Sao Paulo Medical J.     Open Access   (SJR: 0.334, CiteScore: 1)
Saúde Coletiva     Open Access  
Saúde e Sociedade     Open Access   (SJR: 0.384, CiteScore: 0)
Saúde em Debate     Open Access  
Sba: Controle & Automação Sociedade Brasileira de Automatica     Open Access  
Scientia Agricola     Open Access   (SJR: 0.578, CiteScore: 2)
Scientiae Studia     Open Access  
Secuencia     Open Access   (SJR: 0.101, CiteScore: 0)
Serviço Social & Sociedade     Open Access   (Followers: 1)
Sexualidad, Salud y Sociedad (Rio de Janeiro)     Open Access   (Followers: 2)
Si Somos Americanos     Open Access  
Signos Filosóficos     Open Access   (SJR: 0.107, CiteScore: 0)
Signos Historicos     Open Access   (SJR: 0.102, CiteScore: 0)
Silva Lusitana     Open Access  
Sociedade & Natureza     Open Access  
Sociedade e Estado     Open Access   (Followers: 2, SJR: 0.127, CiteScore: 0)
Sociologia : Revista da Faculdade de Letras da Universidade do Porto     Open Access  
Sociologias     Open Access   (Followers: 2, SJR: 0.15, CiteScore: 0)
Sociológica     Open Access   (Followers: 2)
Soldagem & Inspeção     Open Access   (SJR: 0.238, CiteScore: 0)
South African Dental J.     Open Access  
South African J. of Agricultural Extension     Open Access   (Followers: 4)
South African J. of Animal Science     Open Access   (Followers: 3, SJR: 0.387, CiteScore: 1)
South African J. of Childhood Education     Open Access   (Followers: 1)
South African J. of Enology and Viticulture     Open Access   (SJR: 0.301, CiteScore: 1)
South African J. of Industrial Engineering     Open Access   (Followers: 3, SJR: 0.201, CiteScore: 1)
South African J. of Occupational Therapy     Open Access   (Followers: 40)
South African J. of Surgery     Open Access   (Followers: 1, SJR: 0.162, CiteScore: 0)
South African Medical J.     Open Access   (Followers: 5, SJR: 0.45, CiteScore: 1)
Studia Historiae Ecclesiasticae     Open Access   (Followers: 3)
Summa Phytopathologica     Open Access   (SJR: 0.258, CiteScore: 0)
Superficies y vacio     Open Access  
Tecnología Química     Open Access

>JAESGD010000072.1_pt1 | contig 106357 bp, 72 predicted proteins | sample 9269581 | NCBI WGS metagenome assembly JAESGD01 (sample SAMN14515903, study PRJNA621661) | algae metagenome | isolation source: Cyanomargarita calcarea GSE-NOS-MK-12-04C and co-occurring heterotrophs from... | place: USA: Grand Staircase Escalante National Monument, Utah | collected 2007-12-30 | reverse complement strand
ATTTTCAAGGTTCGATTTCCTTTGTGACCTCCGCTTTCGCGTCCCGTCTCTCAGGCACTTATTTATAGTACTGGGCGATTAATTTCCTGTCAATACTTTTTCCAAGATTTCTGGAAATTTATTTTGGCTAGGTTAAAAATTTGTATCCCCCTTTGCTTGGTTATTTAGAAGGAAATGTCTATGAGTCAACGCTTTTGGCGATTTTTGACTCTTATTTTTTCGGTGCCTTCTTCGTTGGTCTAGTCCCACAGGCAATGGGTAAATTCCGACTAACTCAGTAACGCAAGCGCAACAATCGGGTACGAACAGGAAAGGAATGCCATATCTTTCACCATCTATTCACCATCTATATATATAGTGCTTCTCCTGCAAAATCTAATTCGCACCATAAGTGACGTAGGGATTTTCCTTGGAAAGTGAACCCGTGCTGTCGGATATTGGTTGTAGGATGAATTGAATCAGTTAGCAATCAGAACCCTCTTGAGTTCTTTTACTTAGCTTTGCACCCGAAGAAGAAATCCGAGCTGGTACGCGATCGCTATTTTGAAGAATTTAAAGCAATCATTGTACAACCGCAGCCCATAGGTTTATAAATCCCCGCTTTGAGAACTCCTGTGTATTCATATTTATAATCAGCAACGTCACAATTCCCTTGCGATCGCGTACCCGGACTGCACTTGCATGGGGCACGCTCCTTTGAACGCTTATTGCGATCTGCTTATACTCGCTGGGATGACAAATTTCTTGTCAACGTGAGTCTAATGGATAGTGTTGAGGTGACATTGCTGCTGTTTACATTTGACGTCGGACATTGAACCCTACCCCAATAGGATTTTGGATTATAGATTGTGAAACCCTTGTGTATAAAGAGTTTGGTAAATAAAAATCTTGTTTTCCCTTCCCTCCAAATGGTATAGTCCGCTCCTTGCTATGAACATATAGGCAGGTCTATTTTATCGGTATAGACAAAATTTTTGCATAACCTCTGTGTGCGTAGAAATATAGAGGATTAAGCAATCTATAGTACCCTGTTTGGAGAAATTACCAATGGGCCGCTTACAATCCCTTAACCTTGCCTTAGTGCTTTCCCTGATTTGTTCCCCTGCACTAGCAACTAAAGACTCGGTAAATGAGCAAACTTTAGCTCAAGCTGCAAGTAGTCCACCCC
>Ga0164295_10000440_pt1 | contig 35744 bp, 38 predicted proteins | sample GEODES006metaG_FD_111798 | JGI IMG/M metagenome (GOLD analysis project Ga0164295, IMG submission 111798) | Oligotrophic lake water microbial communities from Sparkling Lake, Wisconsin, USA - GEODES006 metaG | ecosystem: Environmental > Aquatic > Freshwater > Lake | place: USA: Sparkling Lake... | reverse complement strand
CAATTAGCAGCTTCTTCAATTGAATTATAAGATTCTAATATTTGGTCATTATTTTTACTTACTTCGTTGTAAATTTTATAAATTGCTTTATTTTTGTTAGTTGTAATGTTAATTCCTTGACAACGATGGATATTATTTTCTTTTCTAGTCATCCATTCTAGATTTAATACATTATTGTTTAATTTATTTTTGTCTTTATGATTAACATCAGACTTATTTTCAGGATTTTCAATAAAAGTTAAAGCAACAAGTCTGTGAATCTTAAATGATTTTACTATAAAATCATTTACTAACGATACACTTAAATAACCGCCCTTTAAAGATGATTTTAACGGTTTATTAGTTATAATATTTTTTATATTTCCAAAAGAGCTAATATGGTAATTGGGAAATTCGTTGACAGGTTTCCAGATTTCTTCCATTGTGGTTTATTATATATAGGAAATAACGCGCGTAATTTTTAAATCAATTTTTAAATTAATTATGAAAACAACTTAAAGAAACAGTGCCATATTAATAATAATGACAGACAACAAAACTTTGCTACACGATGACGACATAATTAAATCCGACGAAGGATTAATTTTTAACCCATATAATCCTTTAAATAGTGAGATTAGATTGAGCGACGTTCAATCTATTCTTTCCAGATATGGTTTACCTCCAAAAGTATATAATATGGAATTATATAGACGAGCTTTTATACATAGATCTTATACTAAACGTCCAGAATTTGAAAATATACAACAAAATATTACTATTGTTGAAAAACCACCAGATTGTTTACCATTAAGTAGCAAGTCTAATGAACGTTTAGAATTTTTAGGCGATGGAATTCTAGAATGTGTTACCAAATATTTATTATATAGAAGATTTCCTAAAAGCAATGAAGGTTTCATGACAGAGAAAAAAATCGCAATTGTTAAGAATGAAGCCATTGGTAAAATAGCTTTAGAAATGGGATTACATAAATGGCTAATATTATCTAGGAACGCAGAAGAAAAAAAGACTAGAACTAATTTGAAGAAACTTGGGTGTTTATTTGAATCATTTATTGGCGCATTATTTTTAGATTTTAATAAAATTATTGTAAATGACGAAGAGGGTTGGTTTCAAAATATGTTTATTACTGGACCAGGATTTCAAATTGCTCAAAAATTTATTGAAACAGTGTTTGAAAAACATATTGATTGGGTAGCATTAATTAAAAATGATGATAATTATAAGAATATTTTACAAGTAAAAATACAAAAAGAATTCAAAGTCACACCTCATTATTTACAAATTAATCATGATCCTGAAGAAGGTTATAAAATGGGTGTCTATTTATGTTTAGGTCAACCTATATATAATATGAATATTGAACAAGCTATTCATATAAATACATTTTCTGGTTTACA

Tecnología y Ciencias del Agua     Open Access   (SJR: 0.153, CiteScore: 0)
Temas y Debates     Open Access  
Tempo     Open Access   (Followers: 2, SJR: 0.103, CiteScore: 0)
Tempo Social     Open Access   (Followers: 2, SJR: 0.135, CiteScore: 0)
Teología y Vida     Open Access   (Followers: 1, SJR: 0.122, CiteScore: 0)
Terapia Psicológica     Open Access   (SJR: 0.394, CiteScore: 1)
Texto & Contexto - Enfermagem     Open Access   (SJR: 0.273, CiteScore: 1)
The European J. of Psychiatry (edicion en español)     Open Access   (Followers: 1)
Theologica Xaveriana     Open Access   (SJR: 0.14, CiteScore: 0)
Tinkazos     Open Access  
Tópicos del seminario     Open Access   (Followers: 1)
Toxicodependências     Open Access  
Trabalho, Educação e Saúde     Open Access  
Trabalhos em Linguistica Aplicada     Open Access  
Trans/Form/Ação - Revista de Filosofia     Open Access   (SJR: 0.1, CiteScore: 0)
Transinformação     Open Access   (Followers: 1, SJR: 0.192, CiteScore: 0)
Trends in Psychiatry and Psychotherapy     Open Access   (Followers: 9, SJR: 0.323, CiteScore: 1)
Tydskrif vir Geesteswetenskappe     Open Access   (SJR: 0.193, CiteScore: 0)
Tydskrif vir Letterkunde     Open Access   (SJR: 0.235, CiteScore: 0)
Ultima Década     Open Access  
Universidad y Ciencia     Open Access   (Followers: 1)
Universitas Medica     Open Access   (Followers: 1)
Universitas Philosophica     Open Access  
Universitas Scientiarum     Open Access   (SJR: 0.192, CiteScore: 1)
Universum : Revista de Humanidades y Ciencias Sociales     Open Access   (Followers: 1, SJR: 0.155, CiteScore: 0)
Vaccimonitor     Open Access   (Followers: 1, SJR: 0.177, CiteScore: 0)
Varia Historia     Open Access   (SJR: 0.152, CiteScore: 0)
Veritas : Revista de Filosofí­a y Teología     Open Access   (Followers: 1, SJR: 0.101, CiteScore: 0)
Veterinaria (Montevideo)     Open Access  
Veterinaria México     Open Access  
Vibrant : Virtual Brazilian Anthropology     Open Access  
Visión de futuro     Open Access  
Vniversitas     Open Access   (SJR: 0.16, CiteScore: 0)
Water SA     Open Access   (Followers: 2, SJR: 0.361, CiteScore: 1)
West Indian Medical J.     Open Access   (Followers: 1, SJR: 0.174, CiteScore: 0)
Yesterday and Today     Open Access   (Followers: 1)
Zoologia (Curitiba)     Open Access  

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South African Journal of Childhood Education
Number of Followers: 1  

  This is an Open Access Journal Open Access journal
ISSN (Print) 2223-7674 - ISSN (Online) 2223-7682
Published by SciELO Homepage  [745 journals]
  • Exploring the role of Malaguzzi's 'Hundred Languages of Children' in early
           childhood education